• abby

Posted January 15, 2007 - 04:49 PM

#9

The fork and shock need lighter fluid to respond as they were designed to.

I have done quite a few XR650R suspensions with a good group of them racing the Score Baja races and AMA district #37. If you have some wrench talent then this will get you like said, by a few alread....night and day difference once do right.

http://www.xr650r.bo...r650r_forks.htm

http://www.xr650r.bo...r650r_shock.htm

http://www.xr650r.bo.../suspension.htm


I've read through most of your pages - not sure I'd want to tackle it myself. I found a local place (PRO-ACTION), I may hand it over next winter and just ride on the new springs for now. I was going to put lighter oil in the forks, I'll read your shock page to see if it's reasonable for me to change the shock oil.

I'm kinda confused - you have two charts with different settings - which one should I go by?

http://www.xr650r.bo.../suspension.htm says .47 kg front, 12.0 rear (300 lb).

http://www.xr650r.bo...r650r_forks.htm says .49 kg front, 12.5 rear

I ordered a 0.49 front and 12.0 rear - should I bump it up to 12.5?

  • BWB63

Posted January 15, 2007 - 06:04 PM

#10

If that is you in your avatar then you sure don't need springs that heavy. I think the reason the charts are different is because I couldn't find anyone that sold 12.5kg/mm springs. Inless you are jumping the lighter sping will be better. There comes a point where you have to cheat some. If you go to stiff, even if you weigh a lot, the ride becomes harder to control. I should put shim stacks for heavier riders on the site. The compression doesn't change as much as the rebound. It takes more rebound shims to control all that spring force.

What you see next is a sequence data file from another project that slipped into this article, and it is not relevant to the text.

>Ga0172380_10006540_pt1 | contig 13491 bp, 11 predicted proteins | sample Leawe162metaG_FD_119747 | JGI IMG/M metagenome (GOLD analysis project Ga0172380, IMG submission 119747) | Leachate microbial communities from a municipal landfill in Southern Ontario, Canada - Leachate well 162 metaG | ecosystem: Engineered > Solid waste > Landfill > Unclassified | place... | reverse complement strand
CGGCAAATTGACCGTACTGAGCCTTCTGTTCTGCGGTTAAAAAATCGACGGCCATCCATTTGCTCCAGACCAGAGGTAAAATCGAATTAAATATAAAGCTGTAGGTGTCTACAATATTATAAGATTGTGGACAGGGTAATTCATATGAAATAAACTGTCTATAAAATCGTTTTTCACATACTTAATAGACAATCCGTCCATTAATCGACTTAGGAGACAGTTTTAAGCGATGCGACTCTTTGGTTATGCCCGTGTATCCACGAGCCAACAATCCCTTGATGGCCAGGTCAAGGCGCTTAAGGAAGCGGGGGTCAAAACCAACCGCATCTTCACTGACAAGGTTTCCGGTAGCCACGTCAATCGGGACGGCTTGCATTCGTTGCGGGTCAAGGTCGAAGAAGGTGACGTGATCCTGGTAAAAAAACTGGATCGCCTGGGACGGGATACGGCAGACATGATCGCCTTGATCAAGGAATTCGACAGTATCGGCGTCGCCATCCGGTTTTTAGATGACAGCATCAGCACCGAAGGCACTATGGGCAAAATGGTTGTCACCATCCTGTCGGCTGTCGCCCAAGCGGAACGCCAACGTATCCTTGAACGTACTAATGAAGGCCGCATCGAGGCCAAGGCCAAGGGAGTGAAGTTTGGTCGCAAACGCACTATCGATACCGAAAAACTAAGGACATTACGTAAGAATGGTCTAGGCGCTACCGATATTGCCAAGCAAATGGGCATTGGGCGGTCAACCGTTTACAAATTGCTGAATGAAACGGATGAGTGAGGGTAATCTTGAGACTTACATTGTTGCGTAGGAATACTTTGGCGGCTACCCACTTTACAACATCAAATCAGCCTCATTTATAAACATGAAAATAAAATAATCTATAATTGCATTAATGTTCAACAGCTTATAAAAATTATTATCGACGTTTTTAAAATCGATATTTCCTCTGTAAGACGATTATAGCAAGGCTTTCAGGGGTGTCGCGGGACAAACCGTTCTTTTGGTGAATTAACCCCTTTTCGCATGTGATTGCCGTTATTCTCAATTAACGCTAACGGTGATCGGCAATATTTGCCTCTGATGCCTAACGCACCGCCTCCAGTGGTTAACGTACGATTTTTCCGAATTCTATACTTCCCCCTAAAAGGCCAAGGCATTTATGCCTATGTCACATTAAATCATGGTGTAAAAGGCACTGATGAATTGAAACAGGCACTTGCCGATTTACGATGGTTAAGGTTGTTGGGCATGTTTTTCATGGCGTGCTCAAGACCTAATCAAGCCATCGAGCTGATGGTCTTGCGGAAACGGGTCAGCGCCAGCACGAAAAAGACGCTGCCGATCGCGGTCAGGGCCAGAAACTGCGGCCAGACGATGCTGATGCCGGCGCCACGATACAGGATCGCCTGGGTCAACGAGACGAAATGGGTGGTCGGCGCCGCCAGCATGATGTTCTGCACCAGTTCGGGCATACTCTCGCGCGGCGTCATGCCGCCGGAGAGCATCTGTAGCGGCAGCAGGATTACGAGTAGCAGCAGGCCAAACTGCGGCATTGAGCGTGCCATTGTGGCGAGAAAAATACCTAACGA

• abby

Posted January 15, 2007 - 08:01 PM

#11

If that is you in your avatar then you sure don't need springs that heavy. I think the reason the charts are different is because I couldn't find anyone that sold 12.5kg/mm springs. Inless you are jumping the lighter sping will be better. There comes a point where you have to cheat some. If you go to stiff, even if you weigh a lot the ride become harder to control. I should put shim stack for the heavier riders out there on the site. You compression doesn't cange as much as the rebound. It take more rebound shims to control all that spring force.


No, my avatar is my 7 year old daughter on her crf50. I do get a bit more air than that.

I'll stick with the 12's then. Thanks for the advice.

I just got the parts for uncorking, springs will be here in 3-4 days, time to start wrenching.

  • BWB63

Posted January 15, 2007 - 09:52 PM

#12

I was trying to make a joke about the size of the rider. I was sure it was one of your kids. I had such a great time watching my three boyz ride, now 14,16,18 and ripping it up. It was much better when they were 8,10,12! Charish the good years.

  • abby

Posted January 16, 2007 - 04:51 AM

#13

I was trying to make a joke about the size of the rider. I was sure it was one of your kids. I had such a great time watching my three boyz ride, now 14,16,18 and ripping it up. It was much better when they were 8,10,12! Charish the good years.


This is the best time of my life. All I did in my younger days was ride. Had a street bike since I was 16, and still do. But I hurt my knee pretty bad about 12 years ago in the dirt and couldn't ride for a while. Plus got married and had kids and spent all my "riding" time with them. But when my kids were 6 and 7 (1-1/2 years ago) I got going in the dirt again with them. My wife rides a quad. It is a blast.

If I may ask a stupid question - do I want lighter or heavier oil? Most people (including you I think) go lighter, but it seems (to me) if the oil is lighter, then the higher spring force will allow the suspension to rebound with even less damping. Or would lighter oil address the suspension "locking" effect with heavier oil you spoke of in another post?